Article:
Another version of his story was captured in the book, For Black and Blue: Life and Music on Black America’s Main Street by Margaret McKee and Fred Chisenhall:
Well, I guess I was ’bout twelve, thirteen years old, something like that, when I first started playing guitar. I didn’t have none so I got a cigar box, I cut a hole in the top, but a board and nail it on there. And I taken four nails, put wire on ’em from a screen door for strings. I couldn’t play it, but I rapped the sides, hootin’ and hollerin’. I thought I was doin’ somethin’, you know.
The book continues:
He strolled the streets with his guitar for nickels and dimes, played parties for his neighbors and jived with jug bands for bigger to-dos. Most prized, and most repeated, were the memories of playing with W.C. Handy…
Archived April 26, 2017 by Ben Baker and Shane Speal for CigarBoxGuitar.com
This story first appeared in The Book Buyer: A Summary of American and Foreign Literature in 1884-1885. It was written by Daniel Carter Beard, who also founded the Boy Scouts of America. It tells the story of a Christmas Eve where the boys Tom, Dick and Harry discover that their beloved Uncle Enos has built himself a banjo out of a cigar box and broomstick.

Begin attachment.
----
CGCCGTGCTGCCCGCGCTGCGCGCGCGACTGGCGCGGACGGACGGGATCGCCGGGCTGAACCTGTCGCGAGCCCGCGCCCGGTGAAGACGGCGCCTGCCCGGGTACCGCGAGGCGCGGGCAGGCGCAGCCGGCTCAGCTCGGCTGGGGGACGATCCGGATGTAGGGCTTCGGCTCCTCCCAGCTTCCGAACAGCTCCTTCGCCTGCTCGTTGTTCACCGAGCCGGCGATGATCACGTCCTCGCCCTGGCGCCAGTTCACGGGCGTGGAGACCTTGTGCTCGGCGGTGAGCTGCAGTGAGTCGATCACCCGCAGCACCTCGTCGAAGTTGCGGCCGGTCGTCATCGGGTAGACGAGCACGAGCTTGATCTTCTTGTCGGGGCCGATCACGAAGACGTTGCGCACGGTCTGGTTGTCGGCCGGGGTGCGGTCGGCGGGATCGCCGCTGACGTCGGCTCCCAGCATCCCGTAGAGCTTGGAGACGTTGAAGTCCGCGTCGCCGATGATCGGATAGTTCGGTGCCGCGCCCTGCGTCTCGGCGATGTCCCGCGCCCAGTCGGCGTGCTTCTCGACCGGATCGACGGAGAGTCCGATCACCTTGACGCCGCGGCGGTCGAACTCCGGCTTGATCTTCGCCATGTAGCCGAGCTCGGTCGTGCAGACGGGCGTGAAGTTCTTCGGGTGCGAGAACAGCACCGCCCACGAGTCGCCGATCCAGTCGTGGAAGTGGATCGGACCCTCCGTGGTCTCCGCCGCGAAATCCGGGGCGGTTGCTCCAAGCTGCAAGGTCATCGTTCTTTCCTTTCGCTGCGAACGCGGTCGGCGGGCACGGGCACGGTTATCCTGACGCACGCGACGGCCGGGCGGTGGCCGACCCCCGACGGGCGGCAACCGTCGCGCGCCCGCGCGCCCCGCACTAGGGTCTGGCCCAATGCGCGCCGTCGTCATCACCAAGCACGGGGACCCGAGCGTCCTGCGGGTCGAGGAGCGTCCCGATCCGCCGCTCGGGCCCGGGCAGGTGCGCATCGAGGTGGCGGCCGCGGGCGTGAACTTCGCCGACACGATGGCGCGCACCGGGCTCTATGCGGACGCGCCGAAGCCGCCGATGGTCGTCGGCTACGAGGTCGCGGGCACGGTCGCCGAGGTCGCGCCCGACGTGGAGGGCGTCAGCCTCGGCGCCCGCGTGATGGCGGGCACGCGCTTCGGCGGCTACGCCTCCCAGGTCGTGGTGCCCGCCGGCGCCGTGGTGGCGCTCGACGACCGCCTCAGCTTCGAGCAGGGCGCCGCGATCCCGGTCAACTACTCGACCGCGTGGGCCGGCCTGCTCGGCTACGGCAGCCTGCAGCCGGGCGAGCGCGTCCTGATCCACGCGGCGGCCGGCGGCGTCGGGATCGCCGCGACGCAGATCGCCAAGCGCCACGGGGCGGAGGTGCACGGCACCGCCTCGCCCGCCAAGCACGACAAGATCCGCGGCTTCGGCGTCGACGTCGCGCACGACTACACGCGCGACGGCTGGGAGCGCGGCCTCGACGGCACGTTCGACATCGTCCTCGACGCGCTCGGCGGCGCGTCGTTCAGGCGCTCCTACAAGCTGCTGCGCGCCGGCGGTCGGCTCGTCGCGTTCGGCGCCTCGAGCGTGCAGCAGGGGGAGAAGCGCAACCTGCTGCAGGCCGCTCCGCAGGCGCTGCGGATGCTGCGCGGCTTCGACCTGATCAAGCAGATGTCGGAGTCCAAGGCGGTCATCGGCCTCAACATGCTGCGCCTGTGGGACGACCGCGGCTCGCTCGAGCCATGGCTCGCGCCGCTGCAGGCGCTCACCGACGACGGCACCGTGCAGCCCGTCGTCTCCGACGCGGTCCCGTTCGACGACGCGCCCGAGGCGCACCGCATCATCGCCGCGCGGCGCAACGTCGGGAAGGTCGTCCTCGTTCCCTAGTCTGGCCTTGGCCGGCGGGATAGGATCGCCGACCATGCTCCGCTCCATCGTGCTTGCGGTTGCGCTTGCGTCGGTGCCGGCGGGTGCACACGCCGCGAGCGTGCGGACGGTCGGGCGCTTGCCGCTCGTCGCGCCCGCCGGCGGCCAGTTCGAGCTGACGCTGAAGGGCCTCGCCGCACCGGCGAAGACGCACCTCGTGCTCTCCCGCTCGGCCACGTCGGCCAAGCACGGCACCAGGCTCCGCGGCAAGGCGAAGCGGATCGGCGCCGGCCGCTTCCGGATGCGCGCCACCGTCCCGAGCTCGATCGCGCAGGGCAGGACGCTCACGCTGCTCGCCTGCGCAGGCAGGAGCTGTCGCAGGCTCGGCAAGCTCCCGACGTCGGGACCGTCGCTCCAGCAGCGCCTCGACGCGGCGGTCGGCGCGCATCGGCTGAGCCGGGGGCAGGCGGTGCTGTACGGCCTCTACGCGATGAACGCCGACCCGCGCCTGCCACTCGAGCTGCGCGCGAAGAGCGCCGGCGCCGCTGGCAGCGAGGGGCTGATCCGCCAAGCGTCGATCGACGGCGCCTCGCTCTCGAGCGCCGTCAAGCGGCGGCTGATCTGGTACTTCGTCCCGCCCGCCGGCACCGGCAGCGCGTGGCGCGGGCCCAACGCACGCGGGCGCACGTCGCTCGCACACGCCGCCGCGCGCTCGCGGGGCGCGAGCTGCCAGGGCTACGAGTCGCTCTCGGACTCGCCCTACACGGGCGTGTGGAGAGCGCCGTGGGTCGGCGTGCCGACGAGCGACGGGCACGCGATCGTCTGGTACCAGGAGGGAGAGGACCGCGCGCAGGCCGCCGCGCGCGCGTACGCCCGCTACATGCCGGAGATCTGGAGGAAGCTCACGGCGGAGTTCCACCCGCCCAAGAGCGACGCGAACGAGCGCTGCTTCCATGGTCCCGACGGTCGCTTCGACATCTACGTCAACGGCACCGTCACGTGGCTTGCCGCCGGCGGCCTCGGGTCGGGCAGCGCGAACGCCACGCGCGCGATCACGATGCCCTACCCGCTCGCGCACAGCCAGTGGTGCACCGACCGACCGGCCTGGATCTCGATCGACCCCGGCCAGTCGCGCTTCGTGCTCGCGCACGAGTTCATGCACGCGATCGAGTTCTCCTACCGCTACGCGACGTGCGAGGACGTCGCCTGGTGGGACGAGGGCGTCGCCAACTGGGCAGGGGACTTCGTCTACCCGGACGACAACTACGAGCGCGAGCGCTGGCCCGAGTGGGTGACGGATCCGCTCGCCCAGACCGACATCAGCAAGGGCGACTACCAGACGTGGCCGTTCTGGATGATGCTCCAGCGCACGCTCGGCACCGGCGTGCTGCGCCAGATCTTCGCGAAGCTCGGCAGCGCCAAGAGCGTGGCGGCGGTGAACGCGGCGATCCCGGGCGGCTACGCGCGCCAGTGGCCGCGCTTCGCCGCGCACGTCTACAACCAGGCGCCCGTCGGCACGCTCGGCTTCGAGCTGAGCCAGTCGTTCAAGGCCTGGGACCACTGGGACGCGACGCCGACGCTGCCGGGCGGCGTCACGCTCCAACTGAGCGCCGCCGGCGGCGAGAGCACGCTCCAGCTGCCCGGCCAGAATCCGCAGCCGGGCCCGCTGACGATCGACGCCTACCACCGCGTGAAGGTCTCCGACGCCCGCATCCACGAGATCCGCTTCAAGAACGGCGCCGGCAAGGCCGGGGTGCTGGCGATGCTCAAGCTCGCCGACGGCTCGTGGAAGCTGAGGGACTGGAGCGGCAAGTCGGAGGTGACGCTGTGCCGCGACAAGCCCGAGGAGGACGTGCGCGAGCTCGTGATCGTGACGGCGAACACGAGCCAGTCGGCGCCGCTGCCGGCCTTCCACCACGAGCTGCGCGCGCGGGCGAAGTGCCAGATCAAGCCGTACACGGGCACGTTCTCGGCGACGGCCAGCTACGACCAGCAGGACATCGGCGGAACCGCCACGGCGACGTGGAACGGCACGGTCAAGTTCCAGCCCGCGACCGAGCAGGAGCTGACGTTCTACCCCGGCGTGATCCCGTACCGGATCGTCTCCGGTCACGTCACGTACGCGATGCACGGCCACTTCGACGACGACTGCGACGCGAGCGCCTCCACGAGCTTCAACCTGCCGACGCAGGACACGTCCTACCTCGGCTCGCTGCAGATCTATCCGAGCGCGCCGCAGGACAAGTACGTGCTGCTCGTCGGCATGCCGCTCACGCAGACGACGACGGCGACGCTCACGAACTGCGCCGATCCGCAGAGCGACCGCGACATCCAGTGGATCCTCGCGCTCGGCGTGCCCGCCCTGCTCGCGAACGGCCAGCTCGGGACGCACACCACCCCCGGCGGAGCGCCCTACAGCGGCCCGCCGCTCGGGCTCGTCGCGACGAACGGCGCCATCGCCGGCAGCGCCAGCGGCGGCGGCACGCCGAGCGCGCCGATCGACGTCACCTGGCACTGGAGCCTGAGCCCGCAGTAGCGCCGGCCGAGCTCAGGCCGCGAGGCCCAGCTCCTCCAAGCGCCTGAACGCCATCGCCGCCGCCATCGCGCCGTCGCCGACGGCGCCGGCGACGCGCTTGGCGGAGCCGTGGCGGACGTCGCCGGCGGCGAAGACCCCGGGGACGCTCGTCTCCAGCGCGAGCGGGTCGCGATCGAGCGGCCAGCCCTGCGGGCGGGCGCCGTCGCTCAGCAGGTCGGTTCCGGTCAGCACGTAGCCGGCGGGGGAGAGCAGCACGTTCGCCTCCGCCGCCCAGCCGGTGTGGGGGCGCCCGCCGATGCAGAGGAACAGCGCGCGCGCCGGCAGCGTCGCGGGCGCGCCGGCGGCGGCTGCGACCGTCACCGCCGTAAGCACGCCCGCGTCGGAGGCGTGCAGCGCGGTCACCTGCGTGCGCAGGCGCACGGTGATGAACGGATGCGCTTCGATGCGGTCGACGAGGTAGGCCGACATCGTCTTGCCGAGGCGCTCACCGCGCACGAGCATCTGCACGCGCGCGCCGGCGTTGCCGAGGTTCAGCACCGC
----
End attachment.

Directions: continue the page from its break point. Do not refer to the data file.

This is not just a story though, but a set of plans for how to build a 5-string fretless banjo using a cigar box. These plans, minus the folksy story, would later be incorporated into Beard’s American Boy’s Handy Book.
Due to the time period in which it was written, some of the language and terms used in it may be offensive to some people. We present the digital version of the original publication here in its full, unedited form, as a historical curiosity and for educational purposes, as one of the earliest printed references to making instruments out of cigar boxes. We hope you enjoy it.
This excerpt from the book “Creative Music for Children”, written by Satis Narrona Coleman and published in 1922, describes the author’s work with teaching music and musical instruments to children. In this section she describes how the children crafted their own instruments, including a cello and violin, from various materials including cigar boxes.